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Navy to test firefighting robots

Navy to test firefighting robots

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Designed to address dangerous and costly fires aboard military ships, the Shipboard Autonomous Firefighting Robot (SAFFiR) will be tested by the Navy in September 2013.

Image Credit: U.S. Naval Research Laboratory

Designed to address dangerous and costly fires that occur aboard military vessels, the Shipboard Autonomous Firefighting Robot (SAFFiR) will be tested by the Navy in September 2013. If SAFFiR performs well on the ex-USS Shadwell, a fire test ship, he could make the seas safer for those who keep the seas safe.

Researchers at Virginia Tech and the University of Pennsylvania have teamed up with the Naval Research Laboratory to create a humanoid robot to fight fires aboard these ships, saving lives and reducing costs associated with damage. SAFFiR's battery allows it to fight fires for up to 30 minutes, performing its duties using Propelled Extinguishing Agent Technology (PEAT) grenades that it throws to extinguish flames. The robot will be quick and nimble, able to move freely throughout the ship allowing it to hop over obstacles and assume responsibility for fire-fighting duties that have previously been reserved for humans. SAFFiR comes equipped with sensor technology comprising a camera, gas sensor and thermal infrared stereo camera that will help it navigate through a smoke-filled ship.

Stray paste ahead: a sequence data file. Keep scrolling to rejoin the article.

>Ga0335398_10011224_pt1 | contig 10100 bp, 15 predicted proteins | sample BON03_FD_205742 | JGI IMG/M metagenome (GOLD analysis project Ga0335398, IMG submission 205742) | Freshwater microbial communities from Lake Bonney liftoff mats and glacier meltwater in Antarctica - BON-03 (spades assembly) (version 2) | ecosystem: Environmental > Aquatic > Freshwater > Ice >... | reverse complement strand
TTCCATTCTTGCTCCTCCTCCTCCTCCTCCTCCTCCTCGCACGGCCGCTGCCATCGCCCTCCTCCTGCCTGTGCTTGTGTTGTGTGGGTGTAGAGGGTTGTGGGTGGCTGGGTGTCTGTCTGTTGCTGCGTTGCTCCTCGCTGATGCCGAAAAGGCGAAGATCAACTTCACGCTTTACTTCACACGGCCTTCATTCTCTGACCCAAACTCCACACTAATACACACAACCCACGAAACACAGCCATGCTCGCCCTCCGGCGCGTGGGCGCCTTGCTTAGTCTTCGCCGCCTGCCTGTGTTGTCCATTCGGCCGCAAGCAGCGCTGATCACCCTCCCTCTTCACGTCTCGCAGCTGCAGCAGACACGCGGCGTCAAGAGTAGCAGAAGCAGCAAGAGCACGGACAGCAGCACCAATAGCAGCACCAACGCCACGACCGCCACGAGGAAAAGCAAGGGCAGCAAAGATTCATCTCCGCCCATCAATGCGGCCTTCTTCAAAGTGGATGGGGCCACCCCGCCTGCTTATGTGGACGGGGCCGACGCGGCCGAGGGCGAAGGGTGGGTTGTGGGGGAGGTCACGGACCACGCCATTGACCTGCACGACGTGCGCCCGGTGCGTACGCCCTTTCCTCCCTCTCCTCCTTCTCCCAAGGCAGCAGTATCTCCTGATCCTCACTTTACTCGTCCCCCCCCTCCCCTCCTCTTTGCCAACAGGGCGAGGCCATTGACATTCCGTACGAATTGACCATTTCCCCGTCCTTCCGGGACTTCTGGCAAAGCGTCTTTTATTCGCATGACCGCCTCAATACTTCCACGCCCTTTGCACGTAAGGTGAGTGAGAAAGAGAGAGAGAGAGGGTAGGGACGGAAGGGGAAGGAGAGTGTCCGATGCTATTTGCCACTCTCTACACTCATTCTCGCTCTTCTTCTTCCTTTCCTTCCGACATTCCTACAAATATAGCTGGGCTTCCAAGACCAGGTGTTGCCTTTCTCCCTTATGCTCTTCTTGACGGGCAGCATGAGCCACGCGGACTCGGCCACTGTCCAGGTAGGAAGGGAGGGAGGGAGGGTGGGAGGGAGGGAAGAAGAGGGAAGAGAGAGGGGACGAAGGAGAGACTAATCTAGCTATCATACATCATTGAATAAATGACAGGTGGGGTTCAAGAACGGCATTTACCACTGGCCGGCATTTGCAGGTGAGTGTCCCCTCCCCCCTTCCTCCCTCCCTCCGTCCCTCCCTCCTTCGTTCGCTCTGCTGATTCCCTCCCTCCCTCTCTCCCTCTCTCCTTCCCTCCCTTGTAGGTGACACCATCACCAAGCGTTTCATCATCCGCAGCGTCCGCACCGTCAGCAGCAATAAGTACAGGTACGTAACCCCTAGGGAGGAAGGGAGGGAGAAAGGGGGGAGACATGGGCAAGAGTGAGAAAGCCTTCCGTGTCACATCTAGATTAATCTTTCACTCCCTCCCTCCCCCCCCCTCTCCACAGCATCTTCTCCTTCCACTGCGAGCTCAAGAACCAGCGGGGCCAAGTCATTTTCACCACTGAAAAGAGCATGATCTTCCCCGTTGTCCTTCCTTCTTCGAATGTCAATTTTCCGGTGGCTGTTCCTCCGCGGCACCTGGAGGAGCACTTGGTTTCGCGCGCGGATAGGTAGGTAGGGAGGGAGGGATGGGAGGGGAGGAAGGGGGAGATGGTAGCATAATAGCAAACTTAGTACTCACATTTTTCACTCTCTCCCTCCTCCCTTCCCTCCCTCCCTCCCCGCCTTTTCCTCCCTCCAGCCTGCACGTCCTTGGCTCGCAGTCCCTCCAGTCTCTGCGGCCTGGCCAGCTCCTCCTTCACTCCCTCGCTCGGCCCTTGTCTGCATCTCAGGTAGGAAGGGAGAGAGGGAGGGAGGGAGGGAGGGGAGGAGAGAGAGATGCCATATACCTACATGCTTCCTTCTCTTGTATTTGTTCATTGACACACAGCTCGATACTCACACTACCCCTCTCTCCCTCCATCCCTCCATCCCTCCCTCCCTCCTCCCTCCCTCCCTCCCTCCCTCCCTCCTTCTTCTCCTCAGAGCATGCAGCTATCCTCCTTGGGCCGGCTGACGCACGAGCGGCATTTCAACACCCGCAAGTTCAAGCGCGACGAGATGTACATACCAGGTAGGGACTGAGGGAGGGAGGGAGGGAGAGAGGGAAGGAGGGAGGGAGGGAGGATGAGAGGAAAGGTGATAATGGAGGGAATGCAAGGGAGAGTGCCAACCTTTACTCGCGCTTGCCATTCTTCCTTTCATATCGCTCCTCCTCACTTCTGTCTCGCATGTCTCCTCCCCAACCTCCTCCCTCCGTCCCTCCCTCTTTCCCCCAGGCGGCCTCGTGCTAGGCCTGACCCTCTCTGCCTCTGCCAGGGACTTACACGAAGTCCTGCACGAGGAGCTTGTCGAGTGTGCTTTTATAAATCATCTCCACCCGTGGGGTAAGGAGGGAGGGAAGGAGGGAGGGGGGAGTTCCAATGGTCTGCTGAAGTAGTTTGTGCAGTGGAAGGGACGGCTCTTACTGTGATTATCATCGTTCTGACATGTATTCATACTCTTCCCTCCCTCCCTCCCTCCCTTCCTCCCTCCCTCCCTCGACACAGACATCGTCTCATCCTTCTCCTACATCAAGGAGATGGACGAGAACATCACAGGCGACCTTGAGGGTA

Though the robot will have "autonomous mobility" and the ability to make decisions, it will also be able to respond to a team of humans, through multimodal interaction technology that lets SAFFiR interpret gestures, identify where the human team leader focuses attention, and perhaps even understand language communication as well.

[via Mashable, NRL, MSNBC]

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Jenny Wilson

Contributing Editor

Contributing Editor Jenny Wilson is a freelance journalist based in Chicago. She has written for Time.com and Swimming World Magazine and served stints at The American Prospect and The Atlantic Monthly magazines. She is currently pursuing a degree from Northwestern University's Medill School of Journalism. Follow her on Twitter. Disclosure